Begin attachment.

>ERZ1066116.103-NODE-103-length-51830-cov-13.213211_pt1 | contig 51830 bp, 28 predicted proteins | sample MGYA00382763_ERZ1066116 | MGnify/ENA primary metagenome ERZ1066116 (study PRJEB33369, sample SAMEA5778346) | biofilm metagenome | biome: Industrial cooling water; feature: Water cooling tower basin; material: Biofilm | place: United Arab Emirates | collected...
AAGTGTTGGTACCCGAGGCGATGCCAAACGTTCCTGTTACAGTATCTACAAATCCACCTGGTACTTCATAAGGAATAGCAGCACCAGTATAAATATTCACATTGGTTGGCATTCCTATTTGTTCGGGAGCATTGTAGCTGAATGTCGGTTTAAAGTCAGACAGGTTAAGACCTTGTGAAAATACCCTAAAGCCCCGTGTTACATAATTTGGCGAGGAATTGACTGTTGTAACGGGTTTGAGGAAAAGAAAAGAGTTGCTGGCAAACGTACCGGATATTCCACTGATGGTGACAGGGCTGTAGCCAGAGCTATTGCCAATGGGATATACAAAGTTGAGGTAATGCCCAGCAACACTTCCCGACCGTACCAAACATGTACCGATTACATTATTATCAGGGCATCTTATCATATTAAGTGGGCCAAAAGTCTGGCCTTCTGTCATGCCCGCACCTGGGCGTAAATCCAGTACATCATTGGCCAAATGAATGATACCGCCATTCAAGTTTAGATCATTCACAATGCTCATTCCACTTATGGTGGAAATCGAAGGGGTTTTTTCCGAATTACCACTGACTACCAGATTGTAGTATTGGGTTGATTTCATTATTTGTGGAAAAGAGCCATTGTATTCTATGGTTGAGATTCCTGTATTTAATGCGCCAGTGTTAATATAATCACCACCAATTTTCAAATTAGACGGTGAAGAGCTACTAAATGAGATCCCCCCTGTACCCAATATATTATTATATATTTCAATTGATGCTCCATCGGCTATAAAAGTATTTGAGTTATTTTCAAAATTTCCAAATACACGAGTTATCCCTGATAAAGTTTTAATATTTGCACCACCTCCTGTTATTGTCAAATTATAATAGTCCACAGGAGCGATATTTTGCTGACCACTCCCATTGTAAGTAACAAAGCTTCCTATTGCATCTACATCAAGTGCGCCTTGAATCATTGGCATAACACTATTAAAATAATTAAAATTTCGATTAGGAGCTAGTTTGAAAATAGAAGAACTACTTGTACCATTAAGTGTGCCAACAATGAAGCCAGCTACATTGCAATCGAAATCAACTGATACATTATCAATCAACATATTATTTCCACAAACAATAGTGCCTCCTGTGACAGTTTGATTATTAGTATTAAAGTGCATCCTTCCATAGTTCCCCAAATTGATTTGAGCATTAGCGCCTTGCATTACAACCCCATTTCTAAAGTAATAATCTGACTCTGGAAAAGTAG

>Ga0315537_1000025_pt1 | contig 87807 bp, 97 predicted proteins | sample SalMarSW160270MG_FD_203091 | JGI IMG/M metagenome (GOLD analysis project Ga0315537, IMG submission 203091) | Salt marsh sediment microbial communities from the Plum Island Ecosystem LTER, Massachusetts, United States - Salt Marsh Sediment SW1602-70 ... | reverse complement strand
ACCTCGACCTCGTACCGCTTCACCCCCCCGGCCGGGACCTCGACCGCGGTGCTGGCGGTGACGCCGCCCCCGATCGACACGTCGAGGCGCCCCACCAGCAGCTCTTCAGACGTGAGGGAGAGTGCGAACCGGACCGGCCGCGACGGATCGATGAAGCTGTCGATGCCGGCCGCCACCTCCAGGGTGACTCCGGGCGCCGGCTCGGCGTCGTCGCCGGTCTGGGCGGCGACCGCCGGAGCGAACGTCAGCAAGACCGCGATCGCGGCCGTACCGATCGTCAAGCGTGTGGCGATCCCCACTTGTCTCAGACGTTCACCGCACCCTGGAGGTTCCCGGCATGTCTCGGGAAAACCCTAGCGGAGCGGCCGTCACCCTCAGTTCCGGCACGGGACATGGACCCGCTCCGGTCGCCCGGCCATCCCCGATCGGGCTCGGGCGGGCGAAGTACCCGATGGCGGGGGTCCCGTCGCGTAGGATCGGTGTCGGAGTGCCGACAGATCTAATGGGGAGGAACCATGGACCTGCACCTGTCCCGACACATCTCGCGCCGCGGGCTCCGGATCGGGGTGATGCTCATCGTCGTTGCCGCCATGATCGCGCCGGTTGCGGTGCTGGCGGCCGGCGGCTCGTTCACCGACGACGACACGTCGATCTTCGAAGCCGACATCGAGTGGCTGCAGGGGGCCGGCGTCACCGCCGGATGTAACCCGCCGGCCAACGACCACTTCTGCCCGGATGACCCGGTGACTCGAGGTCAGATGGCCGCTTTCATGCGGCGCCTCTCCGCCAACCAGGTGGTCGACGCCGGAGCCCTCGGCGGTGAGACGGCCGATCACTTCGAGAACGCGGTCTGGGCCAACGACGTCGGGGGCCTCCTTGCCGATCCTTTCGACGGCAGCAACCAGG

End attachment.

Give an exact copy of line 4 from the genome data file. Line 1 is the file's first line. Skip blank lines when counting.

ACCTCGACCTCGTACCGCTTCACCCCCCCGGCCGGGACCTCGACCGCGGTGCTGGCGGTGACGCCGCCCCCGATCGACACGTCGAGGCGCCCCACCAGCAGCTCTTCAGACGTGAGGGAGAGTGCGAACCGGACCGGCCGCGACGGATCGATGAAGCTGTCGATGCCGGCCGCCACCTCCAGGGTGACTCCGGGCGCCGGCTCGGCGTCGTCGCCGGTCTGGGCGGCGACCGCCGGAGCGAACGTCAGCAAGACCGCGATCGCGGCCGTACCGATCGTCAAGCGTGTGGCGATCCCCACTTGTCTCAGACGTTCACCGCACCCTGGAGGTTCCCGGCATGTCTCGGGAAAACCCTAGCGGAGCGGCCGTCACCCTCAGTTCCGGCACGGGACATGGACCCGCTCCGGTCGCCCGGCCATCCCCGATCGGGCTCGGGCGGGCGAAGTACCCGATGGCGGGGGTCCCGTCGCGTAGGATCGGTGTCGGAGTGCCGACAGATCTAATGGGGAGGAACCATGGACCTGCACCTGTCCCGACACATCTCGCGCCGCGGGCTCCGGATCGGGGTGATGCTCATCGTCGTTGCCGCCATGATCGCGCCGGTTGCGGTGCTGGCGGCCGGCGGCTCGTTCACCGACGACGACACGTCGATCTTCGAAGCCGACATCGAGTGGCTGCAGGGGGCCGGCGTCACCGCCGGATGTAACCCGCCGGCCAACGACCACTTCTGCCCGGATGACCCGGTGACTCGAGGTCAGATGGCCGCTTTCATGCGGCGCCTCTCCGCCAACCAGGTGGTCGACGCCGGAGCCCTCGGCGGTGAGACGGCCGATCACTTCGAGAACGCGGTCTGGGCCAACGACGTCGGGGGCCTCCTTGCCGATCCTTTCGACGGCAGCAACCAGG